Let me start by saying welcome to stackoverflow. Glad to have anew user. When you ask a question it's helpful and encouraged for you to provide the code you're using and a reproducible data set that looks like the original. This is called a minimal reproducible example. To get a data set into here you can use several options, here are two: use
dput() around the object name and cut and paste what is displayed in the console or just post the dataframe directly. For the code provide all the code necessary to replicate your problem. I hope you find this helpful for future questions you'll ask.
I may not fully understand but I think you want to transform, not transpose, the data.
dat <- data.frame(market=rnorm(10), date=rnorm(10), #let's create a data set
sitename=rnorm(10), impression=rnorm(10), clicks=rnorm(10))
dat #look at it (I pasted it below)
# > dat
# market date sitename impression clicks
# 1 -0.9593797 -0.08411994 1.6079129 -0.5204772 -0.31633966
# 2 -0.5088689 1.78799500 -0.2469315 1.3476964 -0.04344779
# 3 -0.1527465 0.81673996 1.7824969 -1.5531260 -1.28304384
# 4 -0.7026194 0.52072913 -0.1174356 0.5722210 -1.20474443
# 5 -0.4537490 -0.69139062 1.1124277 -0.2452974 -0.33025320
# 6 0.7466588 0.36318337 -0.4623319 -0.9036768 -0.65754302
# 7 0.8007612 2.59588554 0.1820732 0.4318629 -0.36308748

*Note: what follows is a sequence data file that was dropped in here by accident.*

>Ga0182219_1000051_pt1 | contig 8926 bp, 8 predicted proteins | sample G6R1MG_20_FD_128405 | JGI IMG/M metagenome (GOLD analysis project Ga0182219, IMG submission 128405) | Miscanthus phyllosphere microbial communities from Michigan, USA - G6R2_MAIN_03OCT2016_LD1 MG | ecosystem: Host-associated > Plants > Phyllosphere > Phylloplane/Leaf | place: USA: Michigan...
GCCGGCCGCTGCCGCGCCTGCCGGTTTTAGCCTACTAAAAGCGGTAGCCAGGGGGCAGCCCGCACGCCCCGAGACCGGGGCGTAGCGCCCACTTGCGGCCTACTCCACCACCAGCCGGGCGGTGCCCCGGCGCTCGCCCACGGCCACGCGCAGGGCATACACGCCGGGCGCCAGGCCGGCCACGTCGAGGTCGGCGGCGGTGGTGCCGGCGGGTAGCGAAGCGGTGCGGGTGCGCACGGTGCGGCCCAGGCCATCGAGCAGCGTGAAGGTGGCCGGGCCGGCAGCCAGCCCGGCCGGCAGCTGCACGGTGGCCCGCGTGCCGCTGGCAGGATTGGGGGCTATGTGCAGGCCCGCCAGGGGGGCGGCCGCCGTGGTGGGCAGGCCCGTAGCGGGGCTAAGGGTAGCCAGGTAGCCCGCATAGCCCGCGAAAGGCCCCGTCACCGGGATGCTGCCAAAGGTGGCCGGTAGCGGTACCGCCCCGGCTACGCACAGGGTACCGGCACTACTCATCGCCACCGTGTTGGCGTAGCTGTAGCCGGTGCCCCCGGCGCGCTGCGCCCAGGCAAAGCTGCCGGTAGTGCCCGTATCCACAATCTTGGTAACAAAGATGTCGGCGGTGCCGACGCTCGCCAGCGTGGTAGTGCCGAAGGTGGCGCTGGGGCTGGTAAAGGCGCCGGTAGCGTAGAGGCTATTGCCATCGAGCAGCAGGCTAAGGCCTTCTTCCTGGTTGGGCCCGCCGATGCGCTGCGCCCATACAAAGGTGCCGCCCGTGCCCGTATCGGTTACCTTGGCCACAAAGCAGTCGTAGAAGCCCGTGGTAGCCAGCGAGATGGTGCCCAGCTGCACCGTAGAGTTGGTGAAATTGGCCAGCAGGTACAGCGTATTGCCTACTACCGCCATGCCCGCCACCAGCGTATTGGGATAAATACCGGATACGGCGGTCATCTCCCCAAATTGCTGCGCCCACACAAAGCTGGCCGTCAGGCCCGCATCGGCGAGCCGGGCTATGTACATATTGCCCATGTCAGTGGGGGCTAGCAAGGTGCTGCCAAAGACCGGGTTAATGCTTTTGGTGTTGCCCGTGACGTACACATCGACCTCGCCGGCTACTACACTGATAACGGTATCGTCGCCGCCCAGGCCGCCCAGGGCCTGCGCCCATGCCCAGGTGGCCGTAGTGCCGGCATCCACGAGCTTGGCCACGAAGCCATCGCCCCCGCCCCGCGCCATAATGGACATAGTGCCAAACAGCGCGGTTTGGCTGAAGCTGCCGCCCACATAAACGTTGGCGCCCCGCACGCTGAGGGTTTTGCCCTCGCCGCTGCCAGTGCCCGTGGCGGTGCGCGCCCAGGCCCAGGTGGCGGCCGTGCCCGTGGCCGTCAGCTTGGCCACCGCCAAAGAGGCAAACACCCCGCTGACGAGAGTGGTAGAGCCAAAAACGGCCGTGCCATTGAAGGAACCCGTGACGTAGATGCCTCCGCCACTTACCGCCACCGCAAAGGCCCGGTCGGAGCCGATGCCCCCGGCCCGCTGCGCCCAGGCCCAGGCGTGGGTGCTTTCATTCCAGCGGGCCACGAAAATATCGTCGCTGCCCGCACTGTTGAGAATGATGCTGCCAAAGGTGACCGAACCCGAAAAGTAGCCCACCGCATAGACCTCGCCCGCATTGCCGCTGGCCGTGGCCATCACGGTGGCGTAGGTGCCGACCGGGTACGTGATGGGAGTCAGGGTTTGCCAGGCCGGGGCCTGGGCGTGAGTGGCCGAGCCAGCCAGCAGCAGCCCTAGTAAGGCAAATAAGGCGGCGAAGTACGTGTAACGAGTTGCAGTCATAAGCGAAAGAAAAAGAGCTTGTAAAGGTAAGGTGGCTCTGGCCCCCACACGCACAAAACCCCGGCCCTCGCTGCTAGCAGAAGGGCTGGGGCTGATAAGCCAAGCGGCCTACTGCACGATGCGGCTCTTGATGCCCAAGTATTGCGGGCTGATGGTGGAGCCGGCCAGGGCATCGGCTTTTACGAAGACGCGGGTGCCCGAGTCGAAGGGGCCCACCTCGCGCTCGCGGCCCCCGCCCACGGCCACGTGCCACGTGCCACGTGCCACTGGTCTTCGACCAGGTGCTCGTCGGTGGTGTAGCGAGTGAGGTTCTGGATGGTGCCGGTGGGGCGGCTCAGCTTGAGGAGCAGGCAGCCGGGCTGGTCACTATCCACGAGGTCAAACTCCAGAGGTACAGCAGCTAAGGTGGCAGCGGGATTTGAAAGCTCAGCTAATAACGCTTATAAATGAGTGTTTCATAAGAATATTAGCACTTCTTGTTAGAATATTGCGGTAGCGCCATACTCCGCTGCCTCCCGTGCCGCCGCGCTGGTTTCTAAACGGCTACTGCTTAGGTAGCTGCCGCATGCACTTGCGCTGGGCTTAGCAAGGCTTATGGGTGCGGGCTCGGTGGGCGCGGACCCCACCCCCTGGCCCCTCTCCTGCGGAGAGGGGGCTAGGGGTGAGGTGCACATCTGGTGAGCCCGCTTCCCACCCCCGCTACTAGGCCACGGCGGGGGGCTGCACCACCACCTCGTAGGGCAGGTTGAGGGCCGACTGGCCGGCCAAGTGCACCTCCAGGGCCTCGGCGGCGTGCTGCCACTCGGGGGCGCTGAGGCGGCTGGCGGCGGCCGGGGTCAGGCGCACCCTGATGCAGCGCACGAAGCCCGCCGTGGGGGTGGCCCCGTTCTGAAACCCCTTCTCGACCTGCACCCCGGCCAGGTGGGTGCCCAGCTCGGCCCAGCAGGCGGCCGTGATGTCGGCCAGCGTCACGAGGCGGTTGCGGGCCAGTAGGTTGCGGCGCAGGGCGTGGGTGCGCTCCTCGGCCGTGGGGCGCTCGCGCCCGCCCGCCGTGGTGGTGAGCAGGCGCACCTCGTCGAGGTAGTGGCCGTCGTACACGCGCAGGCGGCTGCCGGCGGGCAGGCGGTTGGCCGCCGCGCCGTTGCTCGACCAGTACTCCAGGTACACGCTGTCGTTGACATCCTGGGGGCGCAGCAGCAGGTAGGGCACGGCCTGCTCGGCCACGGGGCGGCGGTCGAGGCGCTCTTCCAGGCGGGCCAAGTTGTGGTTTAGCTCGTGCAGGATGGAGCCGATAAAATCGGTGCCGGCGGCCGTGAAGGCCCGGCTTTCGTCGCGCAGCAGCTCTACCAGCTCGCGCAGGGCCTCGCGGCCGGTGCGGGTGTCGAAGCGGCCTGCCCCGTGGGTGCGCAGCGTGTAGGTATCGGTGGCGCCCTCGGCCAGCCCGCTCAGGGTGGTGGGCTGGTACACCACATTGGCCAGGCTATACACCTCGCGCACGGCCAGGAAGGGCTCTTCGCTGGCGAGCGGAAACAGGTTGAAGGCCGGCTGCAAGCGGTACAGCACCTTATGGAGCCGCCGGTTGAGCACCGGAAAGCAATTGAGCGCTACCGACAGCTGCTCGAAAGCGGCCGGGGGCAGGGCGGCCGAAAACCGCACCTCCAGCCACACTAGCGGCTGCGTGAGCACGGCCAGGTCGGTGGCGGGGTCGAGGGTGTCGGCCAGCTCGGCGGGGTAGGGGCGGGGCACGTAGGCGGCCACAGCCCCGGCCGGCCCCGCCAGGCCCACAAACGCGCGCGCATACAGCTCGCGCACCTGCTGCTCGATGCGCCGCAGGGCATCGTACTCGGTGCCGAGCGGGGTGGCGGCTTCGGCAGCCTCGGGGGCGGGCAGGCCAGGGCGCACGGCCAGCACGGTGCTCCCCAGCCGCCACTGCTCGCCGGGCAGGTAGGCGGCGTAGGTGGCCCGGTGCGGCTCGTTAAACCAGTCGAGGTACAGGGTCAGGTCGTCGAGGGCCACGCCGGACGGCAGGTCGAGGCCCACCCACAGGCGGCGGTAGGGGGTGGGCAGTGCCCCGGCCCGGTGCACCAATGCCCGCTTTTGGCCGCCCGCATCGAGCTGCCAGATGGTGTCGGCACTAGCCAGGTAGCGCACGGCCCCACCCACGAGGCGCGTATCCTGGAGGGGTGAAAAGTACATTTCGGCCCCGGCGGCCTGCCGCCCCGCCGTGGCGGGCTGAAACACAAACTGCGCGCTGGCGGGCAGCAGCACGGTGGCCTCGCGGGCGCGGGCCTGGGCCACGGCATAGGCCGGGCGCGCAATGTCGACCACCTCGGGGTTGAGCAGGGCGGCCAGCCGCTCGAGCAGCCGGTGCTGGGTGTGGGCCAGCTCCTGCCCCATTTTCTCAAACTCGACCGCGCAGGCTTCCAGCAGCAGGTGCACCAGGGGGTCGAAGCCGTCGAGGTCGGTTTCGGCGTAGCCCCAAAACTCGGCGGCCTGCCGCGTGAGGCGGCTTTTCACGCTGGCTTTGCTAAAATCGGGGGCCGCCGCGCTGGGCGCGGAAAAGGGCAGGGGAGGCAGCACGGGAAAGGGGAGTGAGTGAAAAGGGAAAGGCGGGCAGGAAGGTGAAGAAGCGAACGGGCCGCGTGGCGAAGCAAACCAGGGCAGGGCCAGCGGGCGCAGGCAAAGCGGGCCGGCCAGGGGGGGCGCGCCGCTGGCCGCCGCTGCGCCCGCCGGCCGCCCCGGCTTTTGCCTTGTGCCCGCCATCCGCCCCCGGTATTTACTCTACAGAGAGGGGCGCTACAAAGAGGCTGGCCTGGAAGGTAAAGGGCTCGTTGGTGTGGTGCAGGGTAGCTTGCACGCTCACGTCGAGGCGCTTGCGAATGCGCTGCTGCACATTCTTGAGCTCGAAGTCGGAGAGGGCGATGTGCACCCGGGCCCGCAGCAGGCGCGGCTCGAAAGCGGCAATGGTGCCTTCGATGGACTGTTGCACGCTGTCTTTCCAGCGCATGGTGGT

# 8 1.0781715 -1.01512734 0.2297475 0.9219439 -1.15687902
# 9 0.3731450 -0.19004572 0.5190749 -1.4020371 -0.97370295
# 10 0.7724259 1.76528303 0.5781786 -0.5490849 -0.83819036
#now to create the new columns (I think this is what you want)
#the easiest way is to use transform. ?tranform for more
dat.new <- transform(dat, sitename.clicks=sitename-clicks,
dat.new #here's the new data set. Notice it has the new and old columns.
#To get rid of the old columns you can use indexing and specify the columns you want.
dat.new[, c(1:2, 6:7)]
#We could have also done:
#or said the columns not wanted with negative indexing:
EDIT In looking at Brian's comments and the variables I would think that a long to wide transformation is what the poster desires. I would likely approach it using Wickham's reshape2 package as well, as this method is easier for me to work with and I imagine it would be easier for an R beginner as well. However, here is a base way to do the long to wide format using the same data set Brian provided:
wide <- reshape(DF, v.names=c("impression", "clicks"), idvar=c("market", "date"),
The reshape function is very flexible but takes some getting used to to use appropriately. I'm leaving my previous response up as well to keep the history of this post though I now believe this is not the posters intent. It serves as a reminder that a reproducible example is very helpful in providing clarity to your query.